Parents and Voting
My earliest recollection of church buildings is triggered by the colors and smells of autumn. I remember walking to the big, red church a couple blocks from our home in Evanston, Illinois, with my tall, long-legged mother, crunching through dry oak and elm tree leaves gathered in the gutters of the street and along the sidewalk.
I remember the smell of coffee and the buzz of bright white lights in the basement with the shiny linoleum floor. I remember the musty smell of the old curtains enclosing the voting booths, and the scent of freshly sharpened pencils. This was my first and only experience of a church building from my childhood. My parents, although raised as an Episcopalian and a Methodist, were not big fans of organized religion. They did not participate in a faith community with their young children, nor did they have us baptized.
But my parents did take their civic responsibilities very seriously and included their children in peace marches, conversations about the Nixon administration, advocacy for the Equal Rights Amendment, and their opinions about elections. My parents continue to be advocates for human equality and preservation of the environment. They have always discussed politics with my sister and me, explaining the importance of exercising our right to vote and encouraging us to do so responsibly as informed voters. Clearly they have not always agreed with their own parents’ political choices, but they have respected their opinions and encouraged us to make up our minds for ourselves.
My husband and I have attempted to do the same for our children. We have always taken them with us to vote. We have always encouraged them to read about the candidates and issues present each election year. We have raised our sons as baptized Christians in the Episcopal Church. And when talking about the appropriate separation of church and state, we have also discussed the appropriateness of allowing our beliefs to influence our opinions and our actions in the voting booth.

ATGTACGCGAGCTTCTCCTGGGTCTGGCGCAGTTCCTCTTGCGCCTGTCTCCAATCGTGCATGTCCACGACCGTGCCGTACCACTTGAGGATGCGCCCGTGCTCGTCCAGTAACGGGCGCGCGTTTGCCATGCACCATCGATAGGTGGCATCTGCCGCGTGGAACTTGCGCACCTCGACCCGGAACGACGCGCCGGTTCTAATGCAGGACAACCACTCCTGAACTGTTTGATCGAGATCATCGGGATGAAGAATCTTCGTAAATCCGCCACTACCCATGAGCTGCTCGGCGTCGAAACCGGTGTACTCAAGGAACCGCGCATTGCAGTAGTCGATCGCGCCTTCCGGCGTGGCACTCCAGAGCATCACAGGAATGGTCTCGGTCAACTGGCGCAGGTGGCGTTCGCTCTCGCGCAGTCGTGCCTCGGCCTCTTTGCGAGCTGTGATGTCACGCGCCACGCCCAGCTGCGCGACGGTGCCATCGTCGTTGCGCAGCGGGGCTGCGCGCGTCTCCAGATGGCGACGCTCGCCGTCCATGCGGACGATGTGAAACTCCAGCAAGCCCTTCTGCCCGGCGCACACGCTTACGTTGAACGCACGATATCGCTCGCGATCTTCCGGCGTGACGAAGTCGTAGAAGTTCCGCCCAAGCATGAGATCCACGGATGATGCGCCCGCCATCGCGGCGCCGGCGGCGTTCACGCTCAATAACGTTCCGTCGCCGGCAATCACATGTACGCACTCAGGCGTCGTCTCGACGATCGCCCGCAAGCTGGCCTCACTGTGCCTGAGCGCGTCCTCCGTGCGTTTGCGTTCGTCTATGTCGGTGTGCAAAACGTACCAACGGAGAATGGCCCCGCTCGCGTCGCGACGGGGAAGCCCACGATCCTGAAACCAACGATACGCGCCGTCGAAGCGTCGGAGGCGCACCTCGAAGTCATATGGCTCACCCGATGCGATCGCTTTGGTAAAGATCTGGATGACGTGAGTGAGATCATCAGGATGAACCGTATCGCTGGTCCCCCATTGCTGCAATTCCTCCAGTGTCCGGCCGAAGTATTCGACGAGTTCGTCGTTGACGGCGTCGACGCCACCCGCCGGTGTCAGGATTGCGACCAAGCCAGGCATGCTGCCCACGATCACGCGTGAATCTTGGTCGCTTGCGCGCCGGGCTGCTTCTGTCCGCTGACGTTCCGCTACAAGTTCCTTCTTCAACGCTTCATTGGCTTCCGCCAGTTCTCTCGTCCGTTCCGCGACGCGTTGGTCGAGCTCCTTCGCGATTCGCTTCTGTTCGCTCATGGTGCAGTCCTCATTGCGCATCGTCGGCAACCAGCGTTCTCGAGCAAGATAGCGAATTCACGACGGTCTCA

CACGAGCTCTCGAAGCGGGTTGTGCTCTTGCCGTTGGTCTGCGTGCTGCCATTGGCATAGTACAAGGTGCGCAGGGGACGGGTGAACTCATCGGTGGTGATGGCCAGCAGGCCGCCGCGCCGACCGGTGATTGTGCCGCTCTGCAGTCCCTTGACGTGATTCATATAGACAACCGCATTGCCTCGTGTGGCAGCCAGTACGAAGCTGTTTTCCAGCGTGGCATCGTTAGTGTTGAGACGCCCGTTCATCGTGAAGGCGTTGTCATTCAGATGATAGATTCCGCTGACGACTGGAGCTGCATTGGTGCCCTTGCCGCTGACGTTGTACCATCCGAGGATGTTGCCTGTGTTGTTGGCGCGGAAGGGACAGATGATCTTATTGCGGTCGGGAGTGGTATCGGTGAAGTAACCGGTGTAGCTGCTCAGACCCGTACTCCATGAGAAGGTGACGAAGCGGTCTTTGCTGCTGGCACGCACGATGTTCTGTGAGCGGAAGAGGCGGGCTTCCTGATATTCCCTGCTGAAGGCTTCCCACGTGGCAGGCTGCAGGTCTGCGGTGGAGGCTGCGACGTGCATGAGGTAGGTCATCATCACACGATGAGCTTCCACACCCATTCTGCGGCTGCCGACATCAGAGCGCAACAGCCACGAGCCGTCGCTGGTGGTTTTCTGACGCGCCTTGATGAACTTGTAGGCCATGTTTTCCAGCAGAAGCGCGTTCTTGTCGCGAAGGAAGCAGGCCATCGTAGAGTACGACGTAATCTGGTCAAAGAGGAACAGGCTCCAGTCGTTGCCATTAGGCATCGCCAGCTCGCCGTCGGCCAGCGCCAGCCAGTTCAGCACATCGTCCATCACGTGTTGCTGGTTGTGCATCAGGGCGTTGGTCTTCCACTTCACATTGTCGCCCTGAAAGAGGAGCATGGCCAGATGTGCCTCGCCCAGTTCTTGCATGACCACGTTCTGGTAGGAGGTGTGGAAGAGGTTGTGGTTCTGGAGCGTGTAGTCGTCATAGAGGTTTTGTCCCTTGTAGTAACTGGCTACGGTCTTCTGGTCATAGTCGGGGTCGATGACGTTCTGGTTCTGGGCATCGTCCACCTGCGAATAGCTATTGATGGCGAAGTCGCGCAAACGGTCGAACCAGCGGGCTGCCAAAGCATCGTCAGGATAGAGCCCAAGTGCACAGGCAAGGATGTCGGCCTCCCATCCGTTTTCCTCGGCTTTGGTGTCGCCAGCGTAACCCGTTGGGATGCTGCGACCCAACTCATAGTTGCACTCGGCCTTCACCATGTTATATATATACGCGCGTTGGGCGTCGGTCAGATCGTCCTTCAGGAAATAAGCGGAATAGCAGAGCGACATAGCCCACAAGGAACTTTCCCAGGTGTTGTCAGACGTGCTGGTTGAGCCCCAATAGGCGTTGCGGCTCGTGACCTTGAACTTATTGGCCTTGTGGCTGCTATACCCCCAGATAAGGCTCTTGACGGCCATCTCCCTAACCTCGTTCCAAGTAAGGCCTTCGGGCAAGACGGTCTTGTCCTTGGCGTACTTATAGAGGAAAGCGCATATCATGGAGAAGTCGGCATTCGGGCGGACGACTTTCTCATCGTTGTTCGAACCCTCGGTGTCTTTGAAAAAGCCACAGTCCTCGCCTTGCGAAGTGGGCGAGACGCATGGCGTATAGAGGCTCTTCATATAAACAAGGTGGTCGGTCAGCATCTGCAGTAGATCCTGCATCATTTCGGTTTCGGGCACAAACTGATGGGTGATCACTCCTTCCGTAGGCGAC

We Skovs are big fans of the Anglican Marks of Mission as a framework for decision-making and action. Tomorrow we will specifically keep in mind the third, fourth, and fifth marks of mission as we vote: responding to human need in loving service, changing unjust structures, and preserving creation.
Our college student has already voted in his first Presidential Election, including two amendments proposed to Minnesota’s state constitution, utilizing an absentee ballot. The rest of us will go to the precinct in the morning together. I am so proud that my twenty-something Episcopalians vote.
I pray that you and your young adults do, too.
Filed under: Reflection